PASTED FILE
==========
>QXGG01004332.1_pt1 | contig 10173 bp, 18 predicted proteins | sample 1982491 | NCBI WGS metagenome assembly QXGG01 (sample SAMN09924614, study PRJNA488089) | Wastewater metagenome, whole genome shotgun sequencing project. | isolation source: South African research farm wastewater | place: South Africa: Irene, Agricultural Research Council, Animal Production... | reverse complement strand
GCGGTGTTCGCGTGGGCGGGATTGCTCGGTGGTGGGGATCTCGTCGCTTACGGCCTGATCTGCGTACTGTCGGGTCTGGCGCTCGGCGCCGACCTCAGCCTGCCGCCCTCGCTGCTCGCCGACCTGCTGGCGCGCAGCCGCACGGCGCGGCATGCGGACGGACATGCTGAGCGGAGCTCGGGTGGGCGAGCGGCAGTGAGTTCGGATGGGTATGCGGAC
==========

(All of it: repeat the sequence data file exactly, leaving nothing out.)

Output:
>QXGG01004332.1_pt1 | contig 10173 bp, 18 predicted proteins | sample 1982491 | NCBI WGS metagenome assembly QXGG01 (sample SAMN09924614, study PRJNA488089) | Wastewater metagenome, whole genome shotgun sequencing project. | isolation source: South African research farm wastewater | place: South Africa: Irene, Agricultural Research Council, Animal Production... | reverse complement strand
GCGGTGTTCGCGTGGGCGGGATTGCTCGGTGGTGGGGATCTCGTCGCTTACGGCCTGATCTGCGTACTGTCGGGTCTGGCGCTCGGCGCCGACCTCAGCCTGCCGCCCTCGCTGCTCGCCGACCTGCTGGCGCGCAGCCGCACGGCGCGGCATGCGGACGGACATGCTGAGCGGAGCTCGGGTGGGCGAGCGGCAGTGAGTTCGGATGGGTATGCGGAC